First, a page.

Monday, July 16, 2012

Too Much to Ask?

Last week, I shared that I’ve moved into the twenty-first century and started reading electronic books. No, I don’t have a Kindle or Nook, though I’m thinking seriously about putting one on my holiday wish list this year. Until then, I’ve been reading through an app on my smart phone, and that tiny screen is part of the motivation to purchase an actual electronic reader.

In the last few days, I’ve read a number of e-books, most of which are self published through a web site known as Smashwords, and I have to say I’ve been a bit disappointed in the offerings. While the stories have good premises, there have been a lot of issues with mechanics and what not.

Before I go any further, let me put a couple of things on record. First, I fully believe in self publishing. As a self published author, I like the creative freedom and control that comes with producing my own books. Second, I don’t profess to be any kind of expert on publishing, literature, the English language or the like. While I have a fair command of English and have recently signed with a new literary agent, my college degree is in the field of criminology. The discrepancies I’m about to point out are from the perspective of perplexed reader.

Thus far, the biggest problem I’ve seen with these self published e-books is poor editing. Words are misspelled and punctuation is misplaced. Sometimes words are spelled correctly, but the author has chosen the wrong word. If the author has a character say, ‘I sea what you mean’, spell check isn’t going to catch the incorrect use of the word sea. I often caution young writers about this when reviewing their work. In the e-books I’ve recently read, there’s also been the problem of authors saying though but meaning thought. Things like this sound picky, but it disrupts the flow of the story and turns the reader off. Being that self publishing is already stigmatized, self published authors need to be careful with their editing.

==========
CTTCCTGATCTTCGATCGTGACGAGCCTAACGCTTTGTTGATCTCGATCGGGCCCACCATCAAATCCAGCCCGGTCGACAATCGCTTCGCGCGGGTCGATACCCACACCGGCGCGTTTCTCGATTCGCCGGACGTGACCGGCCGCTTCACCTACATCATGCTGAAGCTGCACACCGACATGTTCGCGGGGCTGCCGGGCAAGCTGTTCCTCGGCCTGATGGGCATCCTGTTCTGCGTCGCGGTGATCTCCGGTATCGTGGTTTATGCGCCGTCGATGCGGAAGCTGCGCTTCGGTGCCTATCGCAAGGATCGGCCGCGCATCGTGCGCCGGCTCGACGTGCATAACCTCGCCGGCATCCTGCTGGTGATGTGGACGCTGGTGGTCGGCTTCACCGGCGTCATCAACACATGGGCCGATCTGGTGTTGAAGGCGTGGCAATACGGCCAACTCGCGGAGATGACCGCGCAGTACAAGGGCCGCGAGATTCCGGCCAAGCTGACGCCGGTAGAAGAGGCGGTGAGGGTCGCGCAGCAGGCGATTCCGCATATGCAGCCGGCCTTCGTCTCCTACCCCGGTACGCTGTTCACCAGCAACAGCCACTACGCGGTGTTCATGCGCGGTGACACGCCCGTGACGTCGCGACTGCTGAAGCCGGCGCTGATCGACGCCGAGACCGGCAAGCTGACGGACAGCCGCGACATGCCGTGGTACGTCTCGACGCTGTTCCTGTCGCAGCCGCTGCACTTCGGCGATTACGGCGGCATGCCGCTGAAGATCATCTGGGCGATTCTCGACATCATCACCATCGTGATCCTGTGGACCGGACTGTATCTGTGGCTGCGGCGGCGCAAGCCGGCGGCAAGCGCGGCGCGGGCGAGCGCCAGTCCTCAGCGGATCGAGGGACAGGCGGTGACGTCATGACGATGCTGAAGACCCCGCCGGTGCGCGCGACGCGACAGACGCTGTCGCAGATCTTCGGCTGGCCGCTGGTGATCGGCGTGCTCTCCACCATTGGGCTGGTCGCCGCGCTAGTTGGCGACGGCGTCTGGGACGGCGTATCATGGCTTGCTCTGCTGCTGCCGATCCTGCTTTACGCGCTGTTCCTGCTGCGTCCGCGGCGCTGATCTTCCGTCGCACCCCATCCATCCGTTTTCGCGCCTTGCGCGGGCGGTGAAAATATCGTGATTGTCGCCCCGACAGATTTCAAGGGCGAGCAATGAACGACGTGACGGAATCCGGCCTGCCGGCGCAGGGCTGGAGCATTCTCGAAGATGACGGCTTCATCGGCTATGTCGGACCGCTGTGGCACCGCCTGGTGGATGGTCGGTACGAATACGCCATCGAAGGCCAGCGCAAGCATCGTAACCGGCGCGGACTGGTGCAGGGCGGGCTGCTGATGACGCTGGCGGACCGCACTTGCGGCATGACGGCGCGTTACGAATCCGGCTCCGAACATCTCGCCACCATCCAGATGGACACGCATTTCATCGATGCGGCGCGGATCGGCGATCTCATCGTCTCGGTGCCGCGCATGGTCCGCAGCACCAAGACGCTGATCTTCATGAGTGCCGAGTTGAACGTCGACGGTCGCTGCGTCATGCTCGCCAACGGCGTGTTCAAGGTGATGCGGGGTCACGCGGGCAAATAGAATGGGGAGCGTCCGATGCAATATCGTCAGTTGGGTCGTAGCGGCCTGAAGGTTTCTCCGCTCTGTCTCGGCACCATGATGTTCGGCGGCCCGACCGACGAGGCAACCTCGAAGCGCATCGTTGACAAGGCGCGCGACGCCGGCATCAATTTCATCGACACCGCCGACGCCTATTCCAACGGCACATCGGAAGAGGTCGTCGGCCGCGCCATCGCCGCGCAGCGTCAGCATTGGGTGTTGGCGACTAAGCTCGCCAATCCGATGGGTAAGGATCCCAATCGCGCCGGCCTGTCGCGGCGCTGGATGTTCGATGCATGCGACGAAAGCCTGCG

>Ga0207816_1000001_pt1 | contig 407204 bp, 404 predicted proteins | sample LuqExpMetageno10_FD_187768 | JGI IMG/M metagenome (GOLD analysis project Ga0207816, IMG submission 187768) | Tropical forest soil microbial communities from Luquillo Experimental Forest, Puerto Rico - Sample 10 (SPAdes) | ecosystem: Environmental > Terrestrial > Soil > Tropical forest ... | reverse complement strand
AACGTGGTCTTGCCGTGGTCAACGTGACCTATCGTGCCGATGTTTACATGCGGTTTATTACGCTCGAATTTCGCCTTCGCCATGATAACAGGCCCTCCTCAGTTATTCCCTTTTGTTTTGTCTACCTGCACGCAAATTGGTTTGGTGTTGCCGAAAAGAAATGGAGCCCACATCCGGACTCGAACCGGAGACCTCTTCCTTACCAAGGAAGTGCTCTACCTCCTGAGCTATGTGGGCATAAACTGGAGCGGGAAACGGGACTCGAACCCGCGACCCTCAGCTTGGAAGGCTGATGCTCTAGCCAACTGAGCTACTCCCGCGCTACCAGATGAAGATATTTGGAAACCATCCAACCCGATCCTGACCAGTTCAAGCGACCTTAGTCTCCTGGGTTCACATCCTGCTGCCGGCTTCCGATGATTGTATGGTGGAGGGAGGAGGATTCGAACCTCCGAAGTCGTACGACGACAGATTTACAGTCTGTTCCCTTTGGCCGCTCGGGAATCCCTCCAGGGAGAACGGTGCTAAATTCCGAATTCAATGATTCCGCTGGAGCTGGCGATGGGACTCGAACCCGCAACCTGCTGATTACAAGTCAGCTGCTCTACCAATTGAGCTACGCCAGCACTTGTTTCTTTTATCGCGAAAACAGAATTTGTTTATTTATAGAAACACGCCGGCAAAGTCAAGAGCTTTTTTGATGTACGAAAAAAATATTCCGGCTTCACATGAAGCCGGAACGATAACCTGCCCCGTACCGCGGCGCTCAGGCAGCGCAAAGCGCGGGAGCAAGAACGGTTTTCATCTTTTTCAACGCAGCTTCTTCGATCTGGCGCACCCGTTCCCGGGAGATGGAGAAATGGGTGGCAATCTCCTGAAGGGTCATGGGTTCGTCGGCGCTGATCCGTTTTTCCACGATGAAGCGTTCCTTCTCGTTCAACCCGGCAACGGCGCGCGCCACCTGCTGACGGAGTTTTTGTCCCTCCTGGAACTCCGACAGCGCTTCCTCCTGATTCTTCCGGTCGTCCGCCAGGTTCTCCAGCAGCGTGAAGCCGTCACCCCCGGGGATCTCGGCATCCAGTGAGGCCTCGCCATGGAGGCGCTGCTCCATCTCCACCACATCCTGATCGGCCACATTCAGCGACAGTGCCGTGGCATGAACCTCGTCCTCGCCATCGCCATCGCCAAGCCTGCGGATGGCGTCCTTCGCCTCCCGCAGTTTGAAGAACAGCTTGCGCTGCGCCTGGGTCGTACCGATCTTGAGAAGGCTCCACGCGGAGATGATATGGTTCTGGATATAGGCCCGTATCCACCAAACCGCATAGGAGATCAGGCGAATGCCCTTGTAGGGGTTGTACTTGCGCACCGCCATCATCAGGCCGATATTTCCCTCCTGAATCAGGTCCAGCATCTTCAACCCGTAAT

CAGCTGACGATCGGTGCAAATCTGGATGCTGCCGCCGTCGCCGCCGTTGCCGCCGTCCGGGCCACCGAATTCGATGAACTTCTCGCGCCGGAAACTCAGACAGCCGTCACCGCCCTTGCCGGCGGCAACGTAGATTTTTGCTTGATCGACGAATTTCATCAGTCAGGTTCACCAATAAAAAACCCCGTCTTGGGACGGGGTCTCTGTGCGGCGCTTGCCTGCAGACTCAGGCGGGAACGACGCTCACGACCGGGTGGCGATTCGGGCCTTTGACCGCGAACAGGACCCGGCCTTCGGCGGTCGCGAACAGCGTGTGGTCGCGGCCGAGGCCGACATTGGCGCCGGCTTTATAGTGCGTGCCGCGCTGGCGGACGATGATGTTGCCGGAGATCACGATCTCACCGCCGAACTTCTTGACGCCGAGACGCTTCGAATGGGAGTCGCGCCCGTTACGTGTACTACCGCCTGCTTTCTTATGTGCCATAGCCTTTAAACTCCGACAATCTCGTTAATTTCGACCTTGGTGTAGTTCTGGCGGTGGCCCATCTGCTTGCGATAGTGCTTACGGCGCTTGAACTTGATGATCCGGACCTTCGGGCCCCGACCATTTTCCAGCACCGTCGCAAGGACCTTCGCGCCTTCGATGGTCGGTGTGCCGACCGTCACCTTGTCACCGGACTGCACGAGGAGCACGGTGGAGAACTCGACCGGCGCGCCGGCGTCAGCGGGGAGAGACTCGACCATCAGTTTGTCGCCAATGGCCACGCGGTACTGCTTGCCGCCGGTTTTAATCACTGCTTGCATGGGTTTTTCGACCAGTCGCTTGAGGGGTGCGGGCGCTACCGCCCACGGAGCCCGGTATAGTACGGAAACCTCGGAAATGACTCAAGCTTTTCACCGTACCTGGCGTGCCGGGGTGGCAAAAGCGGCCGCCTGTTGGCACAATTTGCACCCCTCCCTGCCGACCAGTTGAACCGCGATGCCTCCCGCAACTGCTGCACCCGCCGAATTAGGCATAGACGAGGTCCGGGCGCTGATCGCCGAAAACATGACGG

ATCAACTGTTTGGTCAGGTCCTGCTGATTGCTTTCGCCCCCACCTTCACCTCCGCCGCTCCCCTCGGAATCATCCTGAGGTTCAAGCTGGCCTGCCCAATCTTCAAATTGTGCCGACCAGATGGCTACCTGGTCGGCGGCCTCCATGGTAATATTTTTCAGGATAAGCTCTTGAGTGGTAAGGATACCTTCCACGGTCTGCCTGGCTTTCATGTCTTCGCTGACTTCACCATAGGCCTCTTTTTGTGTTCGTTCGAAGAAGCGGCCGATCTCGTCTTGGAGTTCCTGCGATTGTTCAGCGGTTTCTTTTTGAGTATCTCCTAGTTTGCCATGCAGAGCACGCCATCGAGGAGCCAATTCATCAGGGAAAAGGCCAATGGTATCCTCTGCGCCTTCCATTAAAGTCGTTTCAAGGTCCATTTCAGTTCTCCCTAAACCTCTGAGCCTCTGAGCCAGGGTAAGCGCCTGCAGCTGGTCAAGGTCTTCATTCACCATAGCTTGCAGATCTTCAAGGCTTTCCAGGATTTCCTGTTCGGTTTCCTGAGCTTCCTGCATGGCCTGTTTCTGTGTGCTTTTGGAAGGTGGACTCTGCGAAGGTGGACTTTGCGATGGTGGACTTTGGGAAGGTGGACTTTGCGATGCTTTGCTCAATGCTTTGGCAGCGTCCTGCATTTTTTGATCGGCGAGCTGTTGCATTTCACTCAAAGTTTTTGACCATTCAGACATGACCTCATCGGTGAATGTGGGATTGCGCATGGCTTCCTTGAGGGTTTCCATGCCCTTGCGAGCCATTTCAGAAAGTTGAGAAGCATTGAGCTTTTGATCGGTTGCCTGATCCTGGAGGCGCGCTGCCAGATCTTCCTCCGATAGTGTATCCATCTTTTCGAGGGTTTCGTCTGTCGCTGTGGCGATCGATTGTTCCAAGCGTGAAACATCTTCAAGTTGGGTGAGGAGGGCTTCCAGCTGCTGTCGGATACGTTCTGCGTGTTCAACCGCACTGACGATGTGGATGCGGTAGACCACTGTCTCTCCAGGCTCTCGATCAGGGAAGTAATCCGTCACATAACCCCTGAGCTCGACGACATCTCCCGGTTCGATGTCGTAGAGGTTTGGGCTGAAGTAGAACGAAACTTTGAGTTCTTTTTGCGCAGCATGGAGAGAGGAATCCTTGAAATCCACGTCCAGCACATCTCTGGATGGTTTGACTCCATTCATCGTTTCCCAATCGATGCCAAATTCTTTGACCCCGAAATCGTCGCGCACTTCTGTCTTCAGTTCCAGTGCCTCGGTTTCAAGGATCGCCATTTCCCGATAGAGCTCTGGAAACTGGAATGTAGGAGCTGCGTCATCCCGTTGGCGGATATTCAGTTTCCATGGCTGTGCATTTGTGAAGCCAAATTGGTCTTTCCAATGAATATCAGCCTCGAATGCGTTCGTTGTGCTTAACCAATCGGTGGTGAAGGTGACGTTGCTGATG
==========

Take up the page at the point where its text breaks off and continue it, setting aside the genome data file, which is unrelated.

Another emerging and disturbing trend is the tendency for authors telling stories in third person to have too many narrators or viewpoint characters. Although it’s a third person story, the audience needs to have a viewpoint character, otherwise the story becomes confusing and convoluted. Even the most intelligent readers get tripped up when viewpoints are changed mid paragraph. Alternating viewpoints can and do work effectively, but the transitions need to be smooth and seamless. The audience shouldn’t feel the disruption caused by the thoughts of feelings of five characters in one paragraph.

Perhaps the most egregious error of all was an author inserting himself into the story. The author had the audacity to insult readers by having two of his characters speaking to a deity that pointed out what a great guy the author was for not giving up on writing or being angry that he had so many reads for his books but no reviews. The deity went on to say something to the effect of the author understanding his work is for the joy of others and not his own gain much like that of the deity. Considering I just paid for the book, I felt personally insulted that he would call readers out this way. As a writer, I understand how discouraging it can be to see so little reviews for your work. It’s happened to me as well. While I’d like to see more of those Amazon reviews, I’m just grateful to have people buying and enjoying my work. Oh, and the author of this book also had a number of errors with punctuation, spelling and grammar as well as an over abundance of viewpoint characters in the same scene.

I’m no expert on publishing, but I am an avid reader. As such, I want clean copy, smooth

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